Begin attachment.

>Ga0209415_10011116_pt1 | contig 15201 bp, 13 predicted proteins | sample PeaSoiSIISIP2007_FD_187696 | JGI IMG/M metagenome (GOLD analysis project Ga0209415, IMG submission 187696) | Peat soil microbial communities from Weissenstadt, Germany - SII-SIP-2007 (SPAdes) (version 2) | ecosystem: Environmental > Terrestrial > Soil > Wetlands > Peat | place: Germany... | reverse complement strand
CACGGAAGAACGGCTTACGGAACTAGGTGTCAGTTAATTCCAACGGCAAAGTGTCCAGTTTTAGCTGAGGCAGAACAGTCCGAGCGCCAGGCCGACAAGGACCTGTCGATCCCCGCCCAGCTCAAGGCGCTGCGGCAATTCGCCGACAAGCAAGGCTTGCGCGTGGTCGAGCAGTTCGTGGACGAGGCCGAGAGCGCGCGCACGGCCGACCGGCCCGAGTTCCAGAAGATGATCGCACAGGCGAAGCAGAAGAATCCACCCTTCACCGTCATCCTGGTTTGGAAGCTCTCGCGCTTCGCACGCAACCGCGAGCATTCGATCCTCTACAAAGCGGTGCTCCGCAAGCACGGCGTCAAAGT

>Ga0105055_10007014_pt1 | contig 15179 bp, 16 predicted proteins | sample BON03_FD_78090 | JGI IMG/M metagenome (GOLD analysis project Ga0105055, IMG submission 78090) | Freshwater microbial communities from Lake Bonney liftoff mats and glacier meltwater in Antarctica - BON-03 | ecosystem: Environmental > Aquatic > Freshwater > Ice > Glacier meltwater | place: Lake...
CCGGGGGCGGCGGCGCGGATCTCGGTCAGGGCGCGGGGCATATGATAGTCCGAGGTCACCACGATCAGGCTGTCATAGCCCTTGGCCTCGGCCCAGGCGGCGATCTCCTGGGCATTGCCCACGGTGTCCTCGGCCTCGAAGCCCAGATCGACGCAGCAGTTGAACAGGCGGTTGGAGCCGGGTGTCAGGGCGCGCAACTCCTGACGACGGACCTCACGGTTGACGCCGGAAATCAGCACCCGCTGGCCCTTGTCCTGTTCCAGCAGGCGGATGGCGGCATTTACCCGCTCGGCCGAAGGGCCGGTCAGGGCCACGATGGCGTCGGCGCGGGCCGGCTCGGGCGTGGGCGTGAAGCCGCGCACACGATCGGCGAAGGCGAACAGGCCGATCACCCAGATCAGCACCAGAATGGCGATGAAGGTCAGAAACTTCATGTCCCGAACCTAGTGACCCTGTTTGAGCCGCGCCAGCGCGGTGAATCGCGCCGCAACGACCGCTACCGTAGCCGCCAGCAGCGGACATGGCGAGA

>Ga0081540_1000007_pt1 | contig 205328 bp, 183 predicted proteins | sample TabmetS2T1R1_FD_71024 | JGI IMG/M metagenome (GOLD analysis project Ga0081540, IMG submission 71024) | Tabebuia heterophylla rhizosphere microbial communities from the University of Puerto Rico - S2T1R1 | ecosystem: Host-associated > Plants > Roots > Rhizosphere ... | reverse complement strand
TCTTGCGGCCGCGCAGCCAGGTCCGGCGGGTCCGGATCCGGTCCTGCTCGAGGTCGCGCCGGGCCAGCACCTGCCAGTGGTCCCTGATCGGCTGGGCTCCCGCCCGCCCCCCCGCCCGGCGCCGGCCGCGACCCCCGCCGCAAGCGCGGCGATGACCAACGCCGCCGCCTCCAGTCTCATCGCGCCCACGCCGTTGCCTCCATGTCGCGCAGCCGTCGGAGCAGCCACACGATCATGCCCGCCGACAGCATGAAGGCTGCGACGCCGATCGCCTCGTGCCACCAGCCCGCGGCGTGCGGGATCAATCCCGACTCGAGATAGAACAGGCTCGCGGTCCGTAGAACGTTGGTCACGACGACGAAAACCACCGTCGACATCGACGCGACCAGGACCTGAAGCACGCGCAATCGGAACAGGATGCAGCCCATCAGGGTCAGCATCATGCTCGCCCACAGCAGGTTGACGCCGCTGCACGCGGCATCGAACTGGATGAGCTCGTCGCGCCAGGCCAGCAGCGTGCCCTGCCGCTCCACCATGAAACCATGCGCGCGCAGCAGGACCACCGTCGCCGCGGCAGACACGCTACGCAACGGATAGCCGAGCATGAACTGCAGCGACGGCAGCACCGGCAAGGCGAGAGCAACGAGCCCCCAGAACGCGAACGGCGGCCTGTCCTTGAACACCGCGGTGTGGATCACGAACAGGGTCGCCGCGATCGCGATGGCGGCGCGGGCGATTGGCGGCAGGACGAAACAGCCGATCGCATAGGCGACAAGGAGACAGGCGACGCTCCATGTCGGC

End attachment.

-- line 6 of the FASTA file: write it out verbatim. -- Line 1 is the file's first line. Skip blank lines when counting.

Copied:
TCTTGCGGCCGCGCAGCCAGGTCCGGCGGGTCCGGATCCGGTCCTGCTCGAGGTCGCGCCGGGCCAGCACCTGCCAGTGGTCCCTGATCGGCTGGGCTCCCGCCCGCCCCCCCGCCCGGCGCCGGCCGCGACCCCCGCCGCAAGCGCGGCGATGACCAACGCCGCCGCCTCCAGTCTCATCGCGCCCACGCCGTTGCCTCCATGTCGCGCAGCCGTCGGAGCAGCCACACGATCATGCCCGCCGACAGCATGAAGGCTGCGACGCCGATCGCCTCGTGCCACCAGCCCGCGGCGTGCGGGATCAATCCCGACTCGAGATAGAACAGGCTCGCGGTCCGTAGAACGTTGGTCACGACGACGAAAACCACCGTCGACATCGACGCGACCAGGACCTGAAGCACGCGCAATCGGAACAGGATGCAGCCCATCAGGGTCAGCATCATGCTCGCCCACAGCAGGTTGACGCCGCTGCACGCGGCATCGAACTGGATGAGCTCGTCGCGCCAGGCCAGCAGCGTGCCCTGCCGCTCCACCATGAAACCATGCGCGCGCAGCAGGACCACCGTCGCCGCGGCAGACACGCTACGCAACGGATAGCCGAGCATGAACTGCAGCGACGGCAGCACCGGCAAGGCGAGAGCAACGAGCCCCCAGAACGCGAACGGCGGCCTGTCCTTGAACACCGCGGTGTGGATCACGAACAGGGTCGCCGCGATCGCGATGGCGGCGCGGGCGATTGGCGGCAGGACGAAACAGCCGATCGCATAGGCGACAAGGAGACAGGCGACGCTCCATGTCGGC